Today's Bloomberg BusinessWeek carries a front-page article (entitled "It's Global Warming, Stupid!") blaming SuperStorm Sandy on global warming, and projecting that reconstruction will give the economy a needed shot in the arm. The article is wrong on both counts. Bloomberg apparently needs a refresher course in basic economics.
Yes, Superstorm Sandy was bolstered by global warming, in particular by warmer ocean temperatures and consequently higher storm energy. But that does not mean that the warming is primarily manmade, much less that the many ambitious proposed solutions to the problem (mostly economic sanctions to favor one special-interest group over another) are a viable solution.
I don't deny that mankind may be contributing to global warming, or that weather may be getting worse. But I am old enough to remember the 1970s, when the prophets of climate change said that we were sliding into another ice age, and that we needed to sprinkle ash on the ice caps to warm the doomed planet. I also remember that Leif Ericson found grapes in Greenland over 1000 years ago. As I argued previously, there are always people predicting the end of the world, and they haven't been right yet. And the goal of "controlling" the climate just betrays our most human characteristic: hubris.
If anything, this storm really just underlines the basic truth that was ignored both before and after Katrina, after the Indonesian and Japanese tsunamis, and every other major natural cataclysm. Nature is in charge, and while we may be able to limit her effects in some areas, and for some period of time, we cannot hope to eliminate them all, and we should plan accordingly.
In his best-selling book "The Black Swan", Nassim Nicholas Taleb explores the very human trait that causes us to repeatedly underestimate both the frequency and the severity of uncommon and catastrophic events. He points out how we search after the fact for causes to blame, and then we convince ourselves that they won't happen again--until, of course, they do. History repeats itself, and Nature does too.
In the classic organizational behavior book "The Peter Principle: Why things Always go Wrong", author Lawrence J. Peter shows that in any organization, people always rise to their level of incompetence, and stay there. But the Peter Principle applies in private life as well. We all tend to drive faster and faster until we get a ticket (or an accident), we eat more and more junk food until we have a (hopefully non-fatal) coronary event that drives us to a healthy diet, and we invest more and more money in beautiful beachfront property until Nature rearranges the coastline with a storm surge, a tsunami, or a landslide. We seem to have short memories, and we think the inevitable catastrophe will never happen to us.
Here in Utah, we had a record snowfall in the winter of 1983-84 that melted and ran into the lakes downstream, raising them to record levels. Many people lost homes and businesses that were located in the 100-year flood plain. In Salt Lake City, the City Creek overflowed the culverts that carried it under downtown urban development, and it was diverted down a makeshift channel made of sandbags running along State Street. A man in a business suit, walking along the street saw something flash in the water, reached in, and grabbed what was probably the only trout ever caught on State Street.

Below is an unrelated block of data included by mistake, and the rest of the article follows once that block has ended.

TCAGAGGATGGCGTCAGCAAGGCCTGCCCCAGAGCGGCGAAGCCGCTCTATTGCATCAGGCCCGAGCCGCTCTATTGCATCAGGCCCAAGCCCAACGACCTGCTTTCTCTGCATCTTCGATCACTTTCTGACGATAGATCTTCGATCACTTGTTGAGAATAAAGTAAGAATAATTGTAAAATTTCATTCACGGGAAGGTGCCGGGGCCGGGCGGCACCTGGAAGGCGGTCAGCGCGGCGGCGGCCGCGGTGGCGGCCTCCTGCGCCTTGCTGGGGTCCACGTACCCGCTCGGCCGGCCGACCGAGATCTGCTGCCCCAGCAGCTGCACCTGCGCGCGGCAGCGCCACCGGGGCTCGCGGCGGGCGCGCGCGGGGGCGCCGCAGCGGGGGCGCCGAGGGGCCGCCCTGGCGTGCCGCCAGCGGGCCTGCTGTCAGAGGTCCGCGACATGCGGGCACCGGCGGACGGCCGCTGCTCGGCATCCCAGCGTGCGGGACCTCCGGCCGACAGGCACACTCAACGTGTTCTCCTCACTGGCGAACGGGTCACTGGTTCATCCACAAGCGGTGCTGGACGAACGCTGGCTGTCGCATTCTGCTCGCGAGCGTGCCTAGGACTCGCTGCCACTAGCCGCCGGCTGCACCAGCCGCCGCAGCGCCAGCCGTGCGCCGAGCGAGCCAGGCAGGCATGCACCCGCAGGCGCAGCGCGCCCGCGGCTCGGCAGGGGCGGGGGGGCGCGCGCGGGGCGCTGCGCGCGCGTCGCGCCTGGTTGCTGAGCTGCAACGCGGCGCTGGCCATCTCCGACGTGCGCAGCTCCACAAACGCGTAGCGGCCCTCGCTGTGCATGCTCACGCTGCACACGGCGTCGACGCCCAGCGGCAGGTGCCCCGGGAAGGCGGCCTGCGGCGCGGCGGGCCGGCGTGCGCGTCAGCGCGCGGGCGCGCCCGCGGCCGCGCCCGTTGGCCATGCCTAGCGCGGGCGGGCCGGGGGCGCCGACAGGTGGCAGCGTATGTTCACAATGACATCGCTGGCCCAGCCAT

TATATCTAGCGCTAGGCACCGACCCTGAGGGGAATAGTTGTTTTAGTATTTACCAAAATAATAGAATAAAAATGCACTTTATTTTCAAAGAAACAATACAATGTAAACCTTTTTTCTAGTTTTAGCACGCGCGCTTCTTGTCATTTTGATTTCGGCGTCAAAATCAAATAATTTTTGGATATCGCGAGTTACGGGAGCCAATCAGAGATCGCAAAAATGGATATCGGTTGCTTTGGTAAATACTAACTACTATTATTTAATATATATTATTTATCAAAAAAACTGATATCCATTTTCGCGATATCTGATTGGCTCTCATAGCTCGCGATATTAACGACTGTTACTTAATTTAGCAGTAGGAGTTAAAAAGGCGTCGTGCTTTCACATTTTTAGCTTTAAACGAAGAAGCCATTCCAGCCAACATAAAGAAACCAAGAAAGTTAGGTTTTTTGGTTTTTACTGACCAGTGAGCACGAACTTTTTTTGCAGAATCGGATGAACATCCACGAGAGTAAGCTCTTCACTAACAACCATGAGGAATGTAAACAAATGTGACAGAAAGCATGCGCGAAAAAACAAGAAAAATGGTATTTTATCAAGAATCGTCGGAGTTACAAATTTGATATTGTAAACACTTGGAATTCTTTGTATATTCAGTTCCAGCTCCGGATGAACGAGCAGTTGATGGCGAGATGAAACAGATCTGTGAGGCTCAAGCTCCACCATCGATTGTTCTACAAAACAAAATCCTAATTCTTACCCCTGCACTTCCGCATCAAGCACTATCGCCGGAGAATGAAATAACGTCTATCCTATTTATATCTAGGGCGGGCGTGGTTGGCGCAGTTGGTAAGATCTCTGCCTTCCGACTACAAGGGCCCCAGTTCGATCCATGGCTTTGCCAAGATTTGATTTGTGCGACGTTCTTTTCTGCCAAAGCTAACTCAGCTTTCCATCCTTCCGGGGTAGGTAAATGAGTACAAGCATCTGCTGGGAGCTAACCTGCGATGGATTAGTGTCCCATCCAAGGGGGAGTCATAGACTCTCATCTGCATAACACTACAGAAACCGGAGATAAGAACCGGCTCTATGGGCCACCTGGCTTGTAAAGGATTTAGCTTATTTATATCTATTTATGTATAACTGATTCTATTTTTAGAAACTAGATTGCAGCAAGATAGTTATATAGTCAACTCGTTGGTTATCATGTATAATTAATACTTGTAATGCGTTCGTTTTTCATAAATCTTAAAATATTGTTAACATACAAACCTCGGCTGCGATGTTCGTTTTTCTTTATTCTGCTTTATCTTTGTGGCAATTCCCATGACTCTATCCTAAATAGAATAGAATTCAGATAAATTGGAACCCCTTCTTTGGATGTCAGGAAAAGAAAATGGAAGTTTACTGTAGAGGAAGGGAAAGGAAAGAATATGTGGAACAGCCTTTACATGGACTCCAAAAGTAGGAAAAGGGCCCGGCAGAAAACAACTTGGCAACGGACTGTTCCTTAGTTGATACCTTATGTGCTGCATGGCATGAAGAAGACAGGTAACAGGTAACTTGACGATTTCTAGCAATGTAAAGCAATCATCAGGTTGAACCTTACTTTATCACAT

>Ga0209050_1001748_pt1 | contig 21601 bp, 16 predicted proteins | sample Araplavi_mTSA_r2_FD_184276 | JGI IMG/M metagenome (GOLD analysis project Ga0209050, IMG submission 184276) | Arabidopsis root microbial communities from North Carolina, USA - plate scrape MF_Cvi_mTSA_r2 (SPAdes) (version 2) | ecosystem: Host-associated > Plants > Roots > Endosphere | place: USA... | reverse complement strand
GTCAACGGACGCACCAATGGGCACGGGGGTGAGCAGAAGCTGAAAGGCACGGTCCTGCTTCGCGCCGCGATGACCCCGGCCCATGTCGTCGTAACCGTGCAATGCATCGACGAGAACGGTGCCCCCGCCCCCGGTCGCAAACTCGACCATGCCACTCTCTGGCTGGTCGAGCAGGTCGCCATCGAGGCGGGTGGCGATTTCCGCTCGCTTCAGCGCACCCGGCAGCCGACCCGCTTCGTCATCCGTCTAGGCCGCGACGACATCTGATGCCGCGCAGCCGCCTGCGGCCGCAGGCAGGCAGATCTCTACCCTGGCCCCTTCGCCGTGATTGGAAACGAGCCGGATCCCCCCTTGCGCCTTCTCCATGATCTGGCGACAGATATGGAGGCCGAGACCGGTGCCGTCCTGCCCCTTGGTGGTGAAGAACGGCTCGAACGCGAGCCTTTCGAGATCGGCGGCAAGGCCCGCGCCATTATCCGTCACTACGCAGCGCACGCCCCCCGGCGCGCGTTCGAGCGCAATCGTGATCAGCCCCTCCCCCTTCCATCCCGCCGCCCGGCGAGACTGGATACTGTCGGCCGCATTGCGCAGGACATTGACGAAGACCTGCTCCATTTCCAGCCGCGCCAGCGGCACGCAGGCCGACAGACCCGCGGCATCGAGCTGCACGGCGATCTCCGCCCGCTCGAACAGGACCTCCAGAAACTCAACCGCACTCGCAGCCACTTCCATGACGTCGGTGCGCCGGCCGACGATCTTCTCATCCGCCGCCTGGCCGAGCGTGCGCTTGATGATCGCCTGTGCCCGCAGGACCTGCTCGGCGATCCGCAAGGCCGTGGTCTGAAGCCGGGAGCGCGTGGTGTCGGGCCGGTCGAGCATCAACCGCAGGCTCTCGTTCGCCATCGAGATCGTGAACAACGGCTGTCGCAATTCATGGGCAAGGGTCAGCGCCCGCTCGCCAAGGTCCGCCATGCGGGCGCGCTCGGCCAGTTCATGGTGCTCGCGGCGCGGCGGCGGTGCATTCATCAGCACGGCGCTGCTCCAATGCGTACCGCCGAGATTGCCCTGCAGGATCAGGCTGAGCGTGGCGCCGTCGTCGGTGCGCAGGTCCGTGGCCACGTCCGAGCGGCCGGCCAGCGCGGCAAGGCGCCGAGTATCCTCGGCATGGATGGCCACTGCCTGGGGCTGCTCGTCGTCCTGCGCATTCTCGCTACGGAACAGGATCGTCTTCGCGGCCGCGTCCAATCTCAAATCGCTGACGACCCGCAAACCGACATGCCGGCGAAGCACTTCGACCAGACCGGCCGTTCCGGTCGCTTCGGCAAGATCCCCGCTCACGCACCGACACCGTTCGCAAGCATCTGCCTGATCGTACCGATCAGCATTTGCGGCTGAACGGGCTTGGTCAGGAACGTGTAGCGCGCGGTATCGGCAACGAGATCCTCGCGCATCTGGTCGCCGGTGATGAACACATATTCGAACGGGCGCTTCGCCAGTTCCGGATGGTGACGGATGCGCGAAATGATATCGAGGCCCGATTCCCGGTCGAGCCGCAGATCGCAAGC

The government responded, breaching the railroad causeway that was damming some of the excess waters from reaching the Great Salt Lake. The move was controversial because the government decided which businesses would be flooded and which businesses would be saved. Afterwards, they went even farther, investing millions of tax dollars in a pumping station and pipeline to the desert, which has never been needed (or even tested), since that once-in-a-lifetime snowfall and warm spring.
True, the resulting damages and the construction project helped the local construction industry-- but the loss of wealth in homes and businesses was permanent, whether to individuals, or whether transferred to insurance companies. Economists who talk of the "broken window" effect (like Bloomberg's article) are disregarding the value of the original window. Common sense tells us that an economy does not really grow by reinventing the wheel, or by repeatedly repairing the same broken window. It's like the war effect on an economy-- production increases to compensate for the horrifying destruction, but war is not a net economic benefit, or a wealth enhancer, except to profiteers.
Insurance companies will charge more for large windows located near golf courses, or for people who smoke, or for other known risk factors. While people affected by Superstorm Sandy are struggling to restore power, roads, and other infrastructure, we should help all we can, but we should not be deluded into thinking that the repair of the damage is a net gain to the economy-- because it is not. A shiny new car that replaces one swept away, is still a net loss, because the materials and labor that built two working cars has resulted in only one that operates. The loss of the first was a tragic waste of labor and materials, and the second a doomed effort just to try to get back to where we were.
I am not saying that Sandy hitting New York City was a foreseeable risk. Certainly not on the level of rebuilding New Orleans' 9th Ward, 12 feet below sea level, anyway. But we should not kid ourselves into thinking that what has happened once, can never happen again, or that the lessons learned were without cost. Ben Franklin famously wrote that "Experience keeps a dear school, but a fool will learn in no other." It takes an even bigger fool to say that flunking the class is a net economic benefit, and then repeat the course bigger and better (with all our friends).